The story of the life and career of the legendary rhythm and blues musician Ray Charles, from his humble beginnings in the South, where he went blind at age seven, to his meteoric rise to stardom during the 1950s and 1960s.
Director Davis Guggenheim eloquently weaves the science of global warming with Al Gore's personal history and lifelong commitment to reversing the effects of global climate change in the most talked-about documentary at Sundance.
In 1959, Truman Capote learns of the murder of a Kansas family and decides to write a book about the case. While researching for his novel In Cold Blood, Capote forms a relationship with one of the killers, Perry Smith, who is on death row.
Philip Seymour Hoffman,
Clifton Collins Jr.,
Legendary rhythm and blues singer Ray Charles' life transpires on-screen, from his humble beginnings in Georgia, where he went blind at age seven, to his pre-fame life touring the South, and on to his career as one of the most enduring, inimitable performers in modern music. Written by
During Ray's World Tour set in the 60's, there is a shot of an airport approach with a clearly visible 737-300 or -400. While the 737 first entered commercial service in 1968, the 300/400 variants weren't introduced until 1985. See more »
Always remember your promise to me. Never let nobody or nothing turn you into no cripple.
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Ray Charles is survived by 12 children, 21 grandchildren, and 5 great grandchildren. See more »
Phenomenal biographical film with intense and memorable performances
Jamie Foxx leads a brilliant cast in this powerful voyage through the life of the blind, emotionally troubled, African American genius of pop jazz, Mr. Ray Charles. Though the entire cast performs wonderfully, Mr. Foxx earned more than simply an Oscar. If it were possible to nominate an actor in consecutive years, I would consider doing so for Mr. Foxx. Foxx doesn't just play Charles, he re-creates him. CJ Sanders and Sharon Warren also deserve special mention for their portrayal of Ray's mother (the inspiration of his life) and young Ray. These two provided the strongest support in the film.
The dramas of Charles' struggles with guilt, the death of his younger brother and mother, blindness, discrimination, addiction, and success, are neatly woven into the tapestries of his music. The music is beautiful, the script is, as far as I can tell, perfect, and the acting is nothing short of legendary.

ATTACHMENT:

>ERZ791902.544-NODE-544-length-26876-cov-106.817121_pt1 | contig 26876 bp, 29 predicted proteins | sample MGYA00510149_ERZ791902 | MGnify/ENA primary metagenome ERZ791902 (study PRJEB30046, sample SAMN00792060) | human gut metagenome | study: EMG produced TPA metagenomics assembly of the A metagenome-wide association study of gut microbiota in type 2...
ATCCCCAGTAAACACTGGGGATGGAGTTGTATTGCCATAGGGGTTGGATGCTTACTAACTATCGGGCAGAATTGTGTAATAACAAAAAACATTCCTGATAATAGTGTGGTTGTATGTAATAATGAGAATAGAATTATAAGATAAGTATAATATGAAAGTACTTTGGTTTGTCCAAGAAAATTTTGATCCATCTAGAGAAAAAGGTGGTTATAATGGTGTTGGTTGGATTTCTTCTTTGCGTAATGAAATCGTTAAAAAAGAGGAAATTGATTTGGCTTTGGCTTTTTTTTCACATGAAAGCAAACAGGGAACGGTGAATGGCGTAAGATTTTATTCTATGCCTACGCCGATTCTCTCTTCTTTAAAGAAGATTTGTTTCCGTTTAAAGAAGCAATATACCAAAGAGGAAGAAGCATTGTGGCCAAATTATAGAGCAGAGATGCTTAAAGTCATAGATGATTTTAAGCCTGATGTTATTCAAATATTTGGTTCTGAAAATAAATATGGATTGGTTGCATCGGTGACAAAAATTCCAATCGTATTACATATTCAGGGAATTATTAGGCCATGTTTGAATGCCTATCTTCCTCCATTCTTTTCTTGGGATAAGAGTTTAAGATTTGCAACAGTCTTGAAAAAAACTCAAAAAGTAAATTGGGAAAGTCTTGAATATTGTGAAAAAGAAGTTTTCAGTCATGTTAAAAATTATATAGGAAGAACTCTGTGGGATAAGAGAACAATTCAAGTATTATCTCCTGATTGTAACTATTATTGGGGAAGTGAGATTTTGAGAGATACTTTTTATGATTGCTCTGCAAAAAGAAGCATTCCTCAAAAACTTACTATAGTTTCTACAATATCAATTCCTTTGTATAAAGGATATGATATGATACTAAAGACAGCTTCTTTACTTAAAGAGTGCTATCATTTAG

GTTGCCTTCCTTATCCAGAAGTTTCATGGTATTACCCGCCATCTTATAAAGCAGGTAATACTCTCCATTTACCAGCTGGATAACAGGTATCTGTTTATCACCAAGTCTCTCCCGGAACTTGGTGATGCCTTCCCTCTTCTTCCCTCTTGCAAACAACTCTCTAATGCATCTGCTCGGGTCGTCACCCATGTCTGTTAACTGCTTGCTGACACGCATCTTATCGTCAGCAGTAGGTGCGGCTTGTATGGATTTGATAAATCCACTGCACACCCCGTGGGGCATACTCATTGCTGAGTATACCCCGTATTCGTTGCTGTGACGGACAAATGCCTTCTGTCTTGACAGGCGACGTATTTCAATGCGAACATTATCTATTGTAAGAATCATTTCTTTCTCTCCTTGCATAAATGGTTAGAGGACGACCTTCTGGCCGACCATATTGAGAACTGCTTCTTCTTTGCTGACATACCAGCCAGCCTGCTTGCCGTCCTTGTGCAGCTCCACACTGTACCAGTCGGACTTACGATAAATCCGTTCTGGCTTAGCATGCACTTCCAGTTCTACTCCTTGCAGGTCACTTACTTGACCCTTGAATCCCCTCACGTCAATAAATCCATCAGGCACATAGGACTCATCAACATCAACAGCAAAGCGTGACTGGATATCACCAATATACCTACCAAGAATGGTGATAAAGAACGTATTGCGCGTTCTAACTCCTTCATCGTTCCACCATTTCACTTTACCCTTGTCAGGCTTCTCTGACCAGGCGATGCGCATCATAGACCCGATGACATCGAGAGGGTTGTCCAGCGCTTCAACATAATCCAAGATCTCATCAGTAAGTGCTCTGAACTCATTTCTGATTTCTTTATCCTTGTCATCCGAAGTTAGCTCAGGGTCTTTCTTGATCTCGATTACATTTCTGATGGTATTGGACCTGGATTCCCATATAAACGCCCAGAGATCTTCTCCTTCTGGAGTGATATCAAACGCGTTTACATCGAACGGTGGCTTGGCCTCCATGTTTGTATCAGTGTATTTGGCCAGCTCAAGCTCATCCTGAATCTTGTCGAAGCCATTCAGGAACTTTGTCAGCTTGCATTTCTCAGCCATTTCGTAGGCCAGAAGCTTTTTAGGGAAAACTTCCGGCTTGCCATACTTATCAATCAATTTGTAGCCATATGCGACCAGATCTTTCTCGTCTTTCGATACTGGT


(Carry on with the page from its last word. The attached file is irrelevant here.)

The directorial method of the film warrants discussion. Taylor Hackford
a director I am generally ambivalent about - had to choose what
aspects of the larger-than-life and complex life story of Mr. Charles would tell his story most honestly, dramatically, and understandably. Though some disagree (seemingly wanting a documentary instead of a dramatized biopic) I believe he selected his themes admirably. A big part of the success of this film is its consistent focus on a few persistent themes in Charles' life - his profound love and respect for his mother, his need to be loved and accepted, his addiction and guilt complex, his musical genius, and his deep-seated fear of responsibility for others. Charles is depicted as a man struggling valiantly against an army of personal demons. I learned more than I could have imagined about one of the men I used to listen to on my old turntable with my dad in his livingroom on Sunday nights while football games were on the TV. And nothing was sugar-coated in "Ray." The themes are carried forward with power and human dignity. These themes create a unifying drama which span the length of his long and illuminated life. The power of these themes, the strong script and directing, the music, and the acting make this one of the most enjoyable and evocative biographical films I have seen.
Recommended for everyone.
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